You can use 96 cells with the same chemistry as the main Nissan Leaf battery. This is Nickel Manganese Cobalt (NMC). It is also called Ternary battery. You can buy new NMC cells from China. Moreover, not individual cells, but 4SP1 blocks (4 cells connected in series). You will need 32 such blocks. And they come in different sizes and different capacities. You can assemble either a small lightweight battery that can be pulled out, or you can assemble a large and heavy one that needs to be screwed to the trunk (remember about safety). You definitely need a BMS that will equalize the voltage of individual cells. You can use the original BMS from Nissan Leaf, or you can find a third-party one. But I could not find a Bluetooth BMS for such numerous cells (96 cells), you will probably need 3-4 individual BMS. If you know any Bluetooth BMS for 96 cells, please post the link to the comments!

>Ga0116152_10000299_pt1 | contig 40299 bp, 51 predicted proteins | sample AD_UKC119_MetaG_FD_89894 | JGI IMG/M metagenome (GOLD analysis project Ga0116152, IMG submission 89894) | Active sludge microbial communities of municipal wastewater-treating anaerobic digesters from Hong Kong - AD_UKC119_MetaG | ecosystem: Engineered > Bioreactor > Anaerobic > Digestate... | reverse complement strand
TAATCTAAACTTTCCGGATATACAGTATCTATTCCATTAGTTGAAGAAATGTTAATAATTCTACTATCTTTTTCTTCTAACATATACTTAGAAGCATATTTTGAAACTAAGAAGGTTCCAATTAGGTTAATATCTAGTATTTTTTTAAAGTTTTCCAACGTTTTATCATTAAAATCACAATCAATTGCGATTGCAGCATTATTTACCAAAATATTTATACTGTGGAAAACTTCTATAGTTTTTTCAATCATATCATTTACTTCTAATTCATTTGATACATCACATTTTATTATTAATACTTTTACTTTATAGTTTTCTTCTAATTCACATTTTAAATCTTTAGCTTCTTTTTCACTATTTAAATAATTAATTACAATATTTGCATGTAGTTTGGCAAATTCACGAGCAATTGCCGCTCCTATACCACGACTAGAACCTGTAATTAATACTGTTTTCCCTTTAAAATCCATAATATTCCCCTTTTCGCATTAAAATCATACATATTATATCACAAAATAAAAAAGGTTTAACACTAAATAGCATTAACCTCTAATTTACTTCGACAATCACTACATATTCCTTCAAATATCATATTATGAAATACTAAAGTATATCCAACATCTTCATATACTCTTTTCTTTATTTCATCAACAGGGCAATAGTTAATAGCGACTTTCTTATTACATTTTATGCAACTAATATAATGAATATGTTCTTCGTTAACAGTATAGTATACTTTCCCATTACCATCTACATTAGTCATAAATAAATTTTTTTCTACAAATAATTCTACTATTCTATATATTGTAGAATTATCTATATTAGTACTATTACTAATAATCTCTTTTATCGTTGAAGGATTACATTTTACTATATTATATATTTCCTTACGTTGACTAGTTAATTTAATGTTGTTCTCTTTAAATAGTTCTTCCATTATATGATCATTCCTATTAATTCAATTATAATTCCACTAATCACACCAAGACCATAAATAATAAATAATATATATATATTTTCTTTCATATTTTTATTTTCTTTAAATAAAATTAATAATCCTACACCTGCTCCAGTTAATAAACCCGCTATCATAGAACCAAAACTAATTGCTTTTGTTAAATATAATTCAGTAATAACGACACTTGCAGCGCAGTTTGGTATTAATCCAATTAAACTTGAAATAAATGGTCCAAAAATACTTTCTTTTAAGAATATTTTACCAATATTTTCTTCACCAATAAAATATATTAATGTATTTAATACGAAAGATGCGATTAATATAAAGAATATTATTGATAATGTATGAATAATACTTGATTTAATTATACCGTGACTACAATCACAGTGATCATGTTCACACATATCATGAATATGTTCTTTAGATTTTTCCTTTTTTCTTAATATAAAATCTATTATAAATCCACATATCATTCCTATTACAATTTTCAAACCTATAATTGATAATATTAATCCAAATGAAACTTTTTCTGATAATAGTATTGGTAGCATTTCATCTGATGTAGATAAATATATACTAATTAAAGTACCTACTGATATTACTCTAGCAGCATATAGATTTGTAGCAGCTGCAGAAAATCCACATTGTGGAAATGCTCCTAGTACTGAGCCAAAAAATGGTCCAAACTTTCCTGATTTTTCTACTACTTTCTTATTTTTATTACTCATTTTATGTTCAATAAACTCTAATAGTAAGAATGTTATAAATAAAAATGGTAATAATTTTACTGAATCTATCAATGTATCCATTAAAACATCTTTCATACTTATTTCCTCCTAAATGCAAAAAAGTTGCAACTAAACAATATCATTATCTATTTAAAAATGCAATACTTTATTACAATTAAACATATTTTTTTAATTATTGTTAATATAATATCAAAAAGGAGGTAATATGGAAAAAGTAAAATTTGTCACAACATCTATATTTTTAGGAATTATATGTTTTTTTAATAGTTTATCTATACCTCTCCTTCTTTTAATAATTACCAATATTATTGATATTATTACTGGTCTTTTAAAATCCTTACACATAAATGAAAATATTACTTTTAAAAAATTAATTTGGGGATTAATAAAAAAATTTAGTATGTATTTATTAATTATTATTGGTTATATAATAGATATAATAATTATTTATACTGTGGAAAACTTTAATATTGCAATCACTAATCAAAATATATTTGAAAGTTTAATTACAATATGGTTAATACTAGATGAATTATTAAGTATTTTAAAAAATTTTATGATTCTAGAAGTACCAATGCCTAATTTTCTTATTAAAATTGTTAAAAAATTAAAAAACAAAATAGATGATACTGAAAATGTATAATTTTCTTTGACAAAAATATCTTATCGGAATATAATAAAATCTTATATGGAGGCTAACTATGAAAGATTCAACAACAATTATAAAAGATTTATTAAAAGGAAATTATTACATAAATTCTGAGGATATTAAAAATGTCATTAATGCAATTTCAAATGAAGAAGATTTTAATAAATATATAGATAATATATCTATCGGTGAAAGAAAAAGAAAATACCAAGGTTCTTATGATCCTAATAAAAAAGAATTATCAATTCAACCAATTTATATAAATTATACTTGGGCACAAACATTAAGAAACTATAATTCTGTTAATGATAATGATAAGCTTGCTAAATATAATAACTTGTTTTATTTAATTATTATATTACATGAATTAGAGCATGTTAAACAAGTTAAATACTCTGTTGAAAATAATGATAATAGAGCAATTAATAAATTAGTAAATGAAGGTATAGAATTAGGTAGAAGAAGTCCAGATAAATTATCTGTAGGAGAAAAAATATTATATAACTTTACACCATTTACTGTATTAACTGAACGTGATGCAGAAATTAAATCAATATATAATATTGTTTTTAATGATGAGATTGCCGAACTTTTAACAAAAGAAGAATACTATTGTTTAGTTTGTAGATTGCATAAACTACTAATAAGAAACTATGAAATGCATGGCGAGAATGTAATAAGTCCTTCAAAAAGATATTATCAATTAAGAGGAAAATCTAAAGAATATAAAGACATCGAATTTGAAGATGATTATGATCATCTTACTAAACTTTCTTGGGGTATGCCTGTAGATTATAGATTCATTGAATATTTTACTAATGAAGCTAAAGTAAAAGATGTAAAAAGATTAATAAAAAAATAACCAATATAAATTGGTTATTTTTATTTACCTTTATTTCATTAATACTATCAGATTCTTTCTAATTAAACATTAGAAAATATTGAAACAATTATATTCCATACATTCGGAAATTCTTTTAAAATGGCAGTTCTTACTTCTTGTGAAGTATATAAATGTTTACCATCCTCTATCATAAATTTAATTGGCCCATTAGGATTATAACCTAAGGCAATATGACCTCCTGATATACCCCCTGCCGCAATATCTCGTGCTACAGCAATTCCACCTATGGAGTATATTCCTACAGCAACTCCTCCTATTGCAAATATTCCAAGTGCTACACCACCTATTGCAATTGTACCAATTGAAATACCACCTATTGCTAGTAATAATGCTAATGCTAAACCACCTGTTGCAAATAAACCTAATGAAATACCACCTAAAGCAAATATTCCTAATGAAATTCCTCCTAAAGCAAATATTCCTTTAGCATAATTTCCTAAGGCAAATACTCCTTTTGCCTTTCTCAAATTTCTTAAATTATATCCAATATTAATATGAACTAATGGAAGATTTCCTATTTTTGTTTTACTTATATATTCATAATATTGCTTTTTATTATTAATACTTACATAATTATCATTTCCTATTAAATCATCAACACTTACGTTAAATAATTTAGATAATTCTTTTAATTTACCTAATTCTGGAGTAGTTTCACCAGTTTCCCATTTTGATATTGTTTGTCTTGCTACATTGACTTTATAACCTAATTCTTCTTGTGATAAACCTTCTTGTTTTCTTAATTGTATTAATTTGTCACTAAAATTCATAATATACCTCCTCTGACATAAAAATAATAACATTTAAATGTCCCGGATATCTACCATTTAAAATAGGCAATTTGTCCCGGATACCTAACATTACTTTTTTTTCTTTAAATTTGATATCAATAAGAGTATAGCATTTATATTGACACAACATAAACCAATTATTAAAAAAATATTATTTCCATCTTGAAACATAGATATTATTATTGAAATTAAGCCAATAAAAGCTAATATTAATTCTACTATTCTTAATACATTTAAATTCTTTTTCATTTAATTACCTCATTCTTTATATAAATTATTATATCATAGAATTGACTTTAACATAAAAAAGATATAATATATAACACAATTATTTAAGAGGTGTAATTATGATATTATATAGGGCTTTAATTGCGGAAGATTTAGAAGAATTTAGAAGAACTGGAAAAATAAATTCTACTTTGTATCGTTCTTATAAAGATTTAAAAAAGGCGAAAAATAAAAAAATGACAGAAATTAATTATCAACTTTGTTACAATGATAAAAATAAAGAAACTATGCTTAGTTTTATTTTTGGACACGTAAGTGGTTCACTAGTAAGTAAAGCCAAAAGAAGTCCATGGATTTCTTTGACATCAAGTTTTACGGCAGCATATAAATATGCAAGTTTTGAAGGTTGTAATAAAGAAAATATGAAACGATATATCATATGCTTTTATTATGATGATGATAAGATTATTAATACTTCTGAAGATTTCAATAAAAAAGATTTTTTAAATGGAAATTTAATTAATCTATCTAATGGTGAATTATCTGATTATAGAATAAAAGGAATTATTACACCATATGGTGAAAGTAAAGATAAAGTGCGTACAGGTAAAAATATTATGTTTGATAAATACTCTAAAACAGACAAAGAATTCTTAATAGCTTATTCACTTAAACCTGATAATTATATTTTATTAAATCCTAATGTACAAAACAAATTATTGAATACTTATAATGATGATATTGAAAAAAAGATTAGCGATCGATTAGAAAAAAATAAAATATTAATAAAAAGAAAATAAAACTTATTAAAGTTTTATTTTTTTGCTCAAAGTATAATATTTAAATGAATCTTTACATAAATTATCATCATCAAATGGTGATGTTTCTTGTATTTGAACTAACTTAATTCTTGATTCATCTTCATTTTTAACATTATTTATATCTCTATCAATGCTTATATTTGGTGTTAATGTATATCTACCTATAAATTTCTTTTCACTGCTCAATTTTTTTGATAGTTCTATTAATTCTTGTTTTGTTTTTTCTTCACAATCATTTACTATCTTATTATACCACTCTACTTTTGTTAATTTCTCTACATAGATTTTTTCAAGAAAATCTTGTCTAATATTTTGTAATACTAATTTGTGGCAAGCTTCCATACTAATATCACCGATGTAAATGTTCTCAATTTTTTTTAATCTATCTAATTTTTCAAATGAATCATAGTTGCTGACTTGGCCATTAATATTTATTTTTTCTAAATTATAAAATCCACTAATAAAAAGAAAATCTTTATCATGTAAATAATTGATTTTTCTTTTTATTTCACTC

The advantage of this method is that the battery can be charged together with the main battery. And it makes the solution very similar to the solution when external battery is connected in parallel with the main Nissan Leaf high voltage battery. It's similar,  except for the fact that the external battery can be easily dismounted, easily disconnected, and there is no need to make holes in the enclosure of the main battery.

Third option